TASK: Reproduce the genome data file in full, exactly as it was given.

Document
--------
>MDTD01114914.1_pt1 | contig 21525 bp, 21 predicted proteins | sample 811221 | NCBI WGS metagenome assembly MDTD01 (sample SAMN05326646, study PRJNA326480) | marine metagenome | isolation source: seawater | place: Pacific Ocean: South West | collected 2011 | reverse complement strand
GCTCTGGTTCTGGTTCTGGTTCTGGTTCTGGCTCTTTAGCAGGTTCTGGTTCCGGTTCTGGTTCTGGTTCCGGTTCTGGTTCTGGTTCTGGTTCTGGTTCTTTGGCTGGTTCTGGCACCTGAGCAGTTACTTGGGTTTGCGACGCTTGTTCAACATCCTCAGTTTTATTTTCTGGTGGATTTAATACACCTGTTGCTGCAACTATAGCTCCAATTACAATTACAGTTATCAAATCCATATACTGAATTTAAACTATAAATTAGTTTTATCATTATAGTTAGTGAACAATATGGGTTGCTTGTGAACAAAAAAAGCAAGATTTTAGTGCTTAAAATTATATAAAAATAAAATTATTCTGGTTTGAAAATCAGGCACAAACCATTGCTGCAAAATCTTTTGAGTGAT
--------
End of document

>MDTD01114914.1_pt1 | contig 21525 bp, 21 predicted proteins | sample 811221 | NCBI WGS metagenome assembly MDTD01 (sample SAMN05326646, study PRJNA326480) | marine metagenome | isolation source: seawater | place: Pacific Ocean: South West | collected 2011 | reverse complement strand
GCTCTGGTTCTGGTTCTGGTTCTGGTTCTGGCTCTTTAGCAGGTTCTGGTTCCGGTTCTGGTTCTGGTTCCGGTTCTGGTTCTGGTTCTGGTTCTGGTTCTTTGGCTGGTTCTGGCACCTGAGCAGTTACTTGGGTTTGCGACGCTTGTTCAACATCCTCAGTTTTATTTTCTGGTGGATTTAATACACCTGTTGCTGCAACTATAGCTCCAATTACAATTACAGTTATCAAATCCATATACTGAATTTAAACTATAAATTAGTTTTATCATTATAGTTAGTGAACAATATGGGTTGCTTGTGAACAAAAAAAGCAAGATTTTAGTGCTTAAAATTATATAAAAATAAAATTATTCTGGTTTGAAAATCAGGCACAAACCATTGCTGCAAAATCTTTTGAGTGAT